TUESDAY, Aug. 31, 2021 (HealthDay News) — The pause in youth sports caused by the COVID-19 pandemic wound up shaking some budding athletes to their core, a new U.S. survey shows.
More than 1 in 10 youth athletes ended up reconsidering their sports goals or aspirations as the pandemic closed stadiums and gyms. That included one-quarter of athletes in their later teens, researchers found.
Some felt that the pandemic cost them too many opportunities on the playing field, while others enjoyed the break from training so much they were reluctant to dive back in, said lead researcher Dr. Henry Ellis, a pediatric orthopedic surgeon and associate director of clinical research with Scottish Rite for Children Center for Excellence in Sports Medicine in Dallas.
“You had a large chunk of kids who said, ‘Boy, training hard’s not for me,'” Ellis said. “I don’t need to necessarily train 10 hours a week. Relaxing is nice, too.”
About 1 in 4 youth athletes also struggled with depression during the pandemic, particularly if they specialized and trained hard for one sport, Ellis added.
Overall, the results indicate that parents and coaches might be pushing young athletes too hard, Ellis said.
“A very small percentage of kids end up becoming elite athletes,” Ellis said. “We need to quit assuming that any kid less than the age of 14 has the ability to be that one in a million elite athlete, and we need to foster sports to be fun.”
For this survey, Ellis and his colleagues surveyed 575 child and teenage athletes across the United States, asking how the pandemic had affected their sports.
More than 4 of 5 survey participants were considered high-level athletes, competing at a higher level than recreational or school sports. About 3 in 5 said they specialized in a single sport.
Not all the results were negative. About 86% continued to train while social distancing, with 40% participating in virtual training, results showed. Average sleep duration increased by about 1.3 hours a night, and sleep quality improved in nearly a third of athletes.
“Most athletes coped quite well,” Ellis said. “They were able to adapt with virtual training and kept in regular contact with their teams.”
But for some high-level athletes, the pandemic pause caused their enthusiasm to crater and allowed feelings of depression to take root, researchers found.
About 19% of late-teen athletes reported feeling moderate depression, and 4% severe depression, as a result of the pandemic, results show.
Depression was most common in athletes focusing on a single sport, Ellis said.
“If you play one sport, having higher depression scores is of note to us because we start to wonder if those who play multiple sports are better able to adapt to different environments,” Ellis said. “If you focus on one sport at a young age and then it gets taken away from you, maybe you don’t cope with it quite as well.”
Researchers also learned that 13% of youth athletes had changed their sports-related goals during the pandemic, including 24% of late-teen athletes.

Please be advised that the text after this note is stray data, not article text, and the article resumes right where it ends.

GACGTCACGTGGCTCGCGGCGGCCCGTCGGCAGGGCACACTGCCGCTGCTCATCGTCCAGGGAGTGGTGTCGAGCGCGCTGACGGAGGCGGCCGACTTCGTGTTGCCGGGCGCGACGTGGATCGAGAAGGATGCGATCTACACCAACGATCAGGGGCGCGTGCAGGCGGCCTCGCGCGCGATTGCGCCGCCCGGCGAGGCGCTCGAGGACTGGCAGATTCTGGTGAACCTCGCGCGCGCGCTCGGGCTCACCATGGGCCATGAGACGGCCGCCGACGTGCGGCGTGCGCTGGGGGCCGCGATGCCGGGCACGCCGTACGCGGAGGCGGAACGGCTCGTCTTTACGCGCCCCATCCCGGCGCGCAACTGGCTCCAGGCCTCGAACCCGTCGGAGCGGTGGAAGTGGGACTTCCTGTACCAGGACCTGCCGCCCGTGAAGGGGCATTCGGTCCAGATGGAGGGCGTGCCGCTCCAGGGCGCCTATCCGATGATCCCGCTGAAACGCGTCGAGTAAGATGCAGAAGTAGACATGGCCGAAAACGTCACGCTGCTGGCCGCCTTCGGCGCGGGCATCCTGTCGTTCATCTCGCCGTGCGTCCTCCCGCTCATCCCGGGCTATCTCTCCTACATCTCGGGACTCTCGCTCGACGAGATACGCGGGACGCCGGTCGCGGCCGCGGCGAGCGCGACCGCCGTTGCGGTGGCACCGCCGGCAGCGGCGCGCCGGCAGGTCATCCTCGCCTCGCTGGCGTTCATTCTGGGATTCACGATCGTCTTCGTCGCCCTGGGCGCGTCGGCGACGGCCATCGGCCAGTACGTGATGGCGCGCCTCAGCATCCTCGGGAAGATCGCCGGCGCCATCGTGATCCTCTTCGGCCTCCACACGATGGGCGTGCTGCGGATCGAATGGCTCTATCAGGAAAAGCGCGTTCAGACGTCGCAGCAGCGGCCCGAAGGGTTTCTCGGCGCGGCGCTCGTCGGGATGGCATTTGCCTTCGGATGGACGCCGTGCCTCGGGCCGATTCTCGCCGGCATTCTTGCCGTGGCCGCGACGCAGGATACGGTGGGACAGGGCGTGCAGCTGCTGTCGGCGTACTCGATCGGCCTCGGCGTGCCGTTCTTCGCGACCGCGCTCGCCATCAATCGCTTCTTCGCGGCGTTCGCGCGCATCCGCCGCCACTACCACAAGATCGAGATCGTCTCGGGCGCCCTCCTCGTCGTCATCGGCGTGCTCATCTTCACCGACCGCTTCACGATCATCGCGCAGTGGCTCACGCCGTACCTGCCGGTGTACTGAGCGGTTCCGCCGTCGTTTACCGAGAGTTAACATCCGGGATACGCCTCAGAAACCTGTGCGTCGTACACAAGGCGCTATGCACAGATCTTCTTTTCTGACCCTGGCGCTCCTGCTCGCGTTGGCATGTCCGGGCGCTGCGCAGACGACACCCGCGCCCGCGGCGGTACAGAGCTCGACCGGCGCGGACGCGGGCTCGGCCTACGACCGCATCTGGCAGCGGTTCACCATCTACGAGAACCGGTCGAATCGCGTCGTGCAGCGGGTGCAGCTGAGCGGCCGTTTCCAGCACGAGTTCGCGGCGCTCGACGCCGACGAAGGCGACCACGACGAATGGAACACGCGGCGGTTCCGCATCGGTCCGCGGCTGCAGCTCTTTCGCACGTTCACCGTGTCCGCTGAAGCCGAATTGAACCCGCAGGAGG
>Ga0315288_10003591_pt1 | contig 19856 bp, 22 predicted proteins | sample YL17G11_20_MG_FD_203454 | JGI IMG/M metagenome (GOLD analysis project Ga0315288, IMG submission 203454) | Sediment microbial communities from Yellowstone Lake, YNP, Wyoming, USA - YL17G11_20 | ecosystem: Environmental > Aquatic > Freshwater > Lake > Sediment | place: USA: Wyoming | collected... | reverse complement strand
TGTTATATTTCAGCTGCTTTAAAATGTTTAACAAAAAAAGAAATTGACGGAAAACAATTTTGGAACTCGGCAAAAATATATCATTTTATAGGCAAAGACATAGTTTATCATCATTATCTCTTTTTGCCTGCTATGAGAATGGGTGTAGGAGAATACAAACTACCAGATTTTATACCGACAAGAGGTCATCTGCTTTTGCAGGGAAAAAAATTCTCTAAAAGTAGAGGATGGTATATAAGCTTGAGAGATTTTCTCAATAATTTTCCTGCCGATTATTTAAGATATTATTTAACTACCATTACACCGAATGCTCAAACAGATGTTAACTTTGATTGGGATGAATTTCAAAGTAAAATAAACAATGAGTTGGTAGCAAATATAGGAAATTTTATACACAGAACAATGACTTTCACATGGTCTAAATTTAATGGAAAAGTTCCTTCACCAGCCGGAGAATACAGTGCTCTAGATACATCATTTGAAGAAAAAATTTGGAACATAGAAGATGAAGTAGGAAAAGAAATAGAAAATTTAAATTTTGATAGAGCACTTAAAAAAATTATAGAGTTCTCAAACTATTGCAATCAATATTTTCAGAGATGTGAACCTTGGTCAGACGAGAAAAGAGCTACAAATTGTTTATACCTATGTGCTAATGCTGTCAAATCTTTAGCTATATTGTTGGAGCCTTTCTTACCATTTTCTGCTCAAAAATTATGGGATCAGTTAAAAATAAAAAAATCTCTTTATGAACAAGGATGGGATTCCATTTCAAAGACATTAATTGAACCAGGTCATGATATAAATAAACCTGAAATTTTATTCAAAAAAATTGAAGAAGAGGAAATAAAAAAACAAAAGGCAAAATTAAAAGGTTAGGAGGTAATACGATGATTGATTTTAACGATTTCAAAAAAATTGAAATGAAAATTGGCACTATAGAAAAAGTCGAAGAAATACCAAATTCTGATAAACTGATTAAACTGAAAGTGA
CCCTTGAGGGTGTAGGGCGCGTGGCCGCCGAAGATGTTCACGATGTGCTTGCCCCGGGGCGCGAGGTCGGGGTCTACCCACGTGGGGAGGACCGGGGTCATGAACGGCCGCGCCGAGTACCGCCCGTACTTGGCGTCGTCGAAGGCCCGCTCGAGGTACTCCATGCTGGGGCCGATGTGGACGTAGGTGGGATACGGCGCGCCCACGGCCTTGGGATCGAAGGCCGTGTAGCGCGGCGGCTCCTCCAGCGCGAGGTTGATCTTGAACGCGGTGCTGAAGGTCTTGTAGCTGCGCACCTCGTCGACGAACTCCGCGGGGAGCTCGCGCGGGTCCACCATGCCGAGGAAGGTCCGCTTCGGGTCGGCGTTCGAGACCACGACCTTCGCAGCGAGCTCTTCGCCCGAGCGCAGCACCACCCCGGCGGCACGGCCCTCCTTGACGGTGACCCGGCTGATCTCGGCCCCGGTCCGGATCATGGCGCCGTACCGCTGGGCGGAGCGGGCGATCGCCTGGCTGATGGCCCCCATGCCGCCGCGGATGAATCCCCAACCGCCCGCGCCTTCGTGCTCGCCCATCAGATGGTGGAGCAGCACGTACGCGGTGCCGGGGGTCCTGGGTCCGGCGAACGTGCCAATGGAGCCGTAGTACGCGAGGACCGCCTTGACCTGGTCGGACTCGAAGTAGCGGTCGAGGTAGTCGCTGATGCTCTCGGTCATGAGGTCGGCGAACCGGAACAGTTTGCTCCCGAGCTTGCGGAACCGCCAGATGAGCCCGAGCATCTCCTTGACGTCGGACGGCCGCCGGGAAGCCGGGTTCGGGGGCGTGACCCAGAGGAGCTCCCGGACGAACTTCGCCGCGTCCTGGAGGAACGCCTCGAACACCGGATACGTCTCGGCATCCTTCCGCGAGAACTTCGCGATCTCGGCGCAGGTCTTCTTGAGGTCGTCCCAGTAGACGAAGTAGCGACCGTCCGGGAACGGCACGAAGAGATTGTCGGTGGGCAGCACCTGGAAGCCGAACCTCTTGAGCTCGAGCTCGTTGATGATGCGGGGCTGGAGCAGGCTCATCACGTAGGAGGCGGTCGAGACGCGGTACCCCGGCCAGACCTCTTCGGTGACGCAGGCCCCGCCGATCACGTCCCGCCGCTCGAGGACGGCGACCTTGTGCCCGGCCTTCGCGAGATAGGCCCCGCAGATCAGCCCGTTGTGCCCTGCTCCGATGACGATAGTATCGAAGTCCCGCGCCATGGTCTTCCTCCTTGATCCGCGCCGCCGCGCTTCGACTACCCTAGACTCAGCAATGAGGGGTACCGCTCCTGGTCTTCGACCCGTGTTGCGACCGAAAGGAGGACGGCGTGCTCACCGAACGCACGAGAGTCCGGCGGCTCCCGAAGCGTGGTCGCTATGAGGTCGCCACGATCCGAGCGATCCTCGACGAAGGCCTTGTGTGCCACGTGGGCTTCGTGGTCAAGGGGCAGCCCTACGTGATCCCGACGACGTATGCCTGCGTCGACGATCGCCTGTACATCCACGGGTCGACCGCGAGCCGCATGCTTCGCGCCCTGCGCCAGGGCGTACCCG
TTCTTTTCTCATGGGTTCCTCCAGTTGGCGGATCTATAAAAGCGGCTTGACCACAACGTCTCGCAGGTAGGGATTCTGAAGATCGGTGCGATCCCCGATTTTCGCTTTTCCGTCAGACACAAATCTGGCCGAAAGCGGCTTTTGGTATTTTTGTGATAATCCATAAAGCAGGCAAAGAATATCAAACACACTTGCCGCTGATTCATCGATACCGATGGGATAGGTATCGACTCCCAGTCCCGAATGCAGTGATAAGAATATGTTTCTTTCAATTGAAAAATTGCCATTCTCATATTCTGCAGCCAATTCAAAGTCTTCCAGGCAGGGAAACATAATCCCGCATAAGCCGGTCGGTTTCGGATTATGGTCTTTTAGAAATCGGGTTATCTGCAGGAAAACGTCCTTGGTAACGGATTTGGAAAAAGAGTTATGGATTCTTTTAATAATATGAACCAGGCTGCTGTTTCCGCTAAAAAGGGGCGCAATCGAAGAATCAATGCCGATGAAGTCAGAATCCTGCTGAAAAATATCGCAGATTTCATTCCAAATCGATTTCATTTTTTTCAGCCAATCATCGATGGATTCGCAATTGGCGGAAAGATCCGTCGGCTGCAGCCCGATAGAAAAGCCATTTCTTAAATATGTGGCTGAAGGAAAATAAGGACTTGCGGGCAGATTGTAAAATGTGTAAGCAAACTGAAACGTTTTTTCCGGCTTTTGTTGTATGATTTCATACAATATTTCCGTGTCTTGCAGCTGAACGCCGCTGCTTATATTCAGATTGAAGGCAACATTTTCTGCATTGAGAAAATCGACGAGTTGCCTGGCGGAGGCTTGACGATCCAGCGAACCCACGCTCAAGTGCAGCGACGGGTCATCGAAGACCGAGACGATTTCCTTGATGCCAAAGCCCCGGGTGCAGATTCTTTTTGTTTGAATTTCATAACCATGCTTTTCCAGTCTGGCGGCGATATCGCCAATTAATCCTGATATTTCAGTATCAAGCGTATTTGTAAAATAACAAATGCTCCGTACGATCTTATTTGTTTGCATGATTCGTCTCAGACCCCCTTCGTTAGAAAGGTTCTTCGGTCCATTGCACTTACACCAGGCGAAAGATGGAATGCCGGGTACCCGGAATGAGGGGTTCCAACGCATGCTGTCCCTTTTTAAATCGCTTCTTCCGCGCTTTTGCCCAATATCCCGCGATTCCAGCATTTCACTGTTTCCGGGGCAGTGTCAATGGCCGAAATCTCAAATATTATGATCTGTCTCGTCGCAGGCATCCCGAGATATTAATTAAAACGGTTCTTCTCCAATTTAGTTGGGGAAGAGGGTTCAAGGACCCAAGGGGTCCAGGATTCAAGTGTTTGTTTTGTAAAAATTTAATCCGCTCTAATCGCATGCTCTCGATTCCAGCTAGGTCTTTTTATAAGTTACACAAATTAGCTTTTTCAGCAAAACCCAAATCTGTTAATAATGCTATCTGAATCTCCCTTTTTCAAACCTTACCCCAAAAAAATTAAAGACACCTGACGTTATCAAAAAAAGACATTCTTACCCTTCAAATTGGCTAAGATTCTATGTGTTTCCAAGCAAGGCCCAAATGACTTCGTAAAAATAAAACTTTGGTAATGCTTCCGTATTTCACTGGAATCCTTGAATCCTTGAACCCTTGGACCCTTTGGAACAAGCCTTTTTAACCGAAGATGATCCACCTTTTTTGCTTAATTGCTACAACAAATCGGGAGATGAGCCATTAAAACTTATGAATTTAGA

“Many of these may be high school students who lost the opportunity for exposure for a collegiate scholarship, or maybe to get recruited by a college,” Ellis said. “They had their season canceled, or they couldn’t finish out their season.”
In addition, about 40% said they simply lost interest in training for competition — an indication that concerns are well-founded about burning out youth athletes with over-scheduled weekends and high competitive stress, Ellis said.
“When you get removed from sports for six to eight weeks, you start to realize there’s a world that doesn’t have that stress associated with it, and there are opportunities for free play and to do what you want to do as opposed to always scheduled hardcore training or competition,” Ellis said.
Dr. Matthew Matava, chief of sports medicine at Washington University in St. Louis, said “these findings are not surprising given the significance of amateur sports in our society and the emphasis placed on sports as a source of identity in children and adolescents in the U.S.”
Youth athletes also might have lost their enthusiasm because they weren’t able to pal around with friends or because they weren’t able to be part of a charge for a championship, Matava added.
The survey shows that parents and coaches need to take a step back and encourage fun on the court or playing field, Ellis said.
“The parents need to realize that this is for fun,” Ellis said. “I believe there’s a lot of misconceptions that kids need to train hard or play more. The reality is that we just want them to develop and be physically and mentally healthy, which means getting exposure at a recreational level.”
“Parents can help by de-emphasizing single sport specialization [especially in younger kids], encourage continued general fitness and social interaction within the restrictions imposed by COVID-19, help their kids explore new interests and hobbies outside of their usual sports activities, and encourage their kids to openly discuss any change in mood or behavior consistent with an alteration in their mental well-being,” Matava said.
The new study was to be presented virtually Tuesday at the annual meeting of the American Academy of Orthopaedic Surgeons. Findings presented at medical meetings are considered preliminary until published in a peer-reviewed journal.
The U.S. Centers for Disease Control and Prevention has more about COVID-19 and kids.
SOURCES: Henry Ellis, MD, pediatric orthopedic surgeon and associate director, clinical research, Scottish Rite for Children Center for Excellence in Sports Medicine in Dallas; Matthew Matava, MD, chief of sports medicine at Washington University in St. Louis; Aug. 31, 2021, virtual presentation, American Academy of Orthopaedic Surgeons annual meeting
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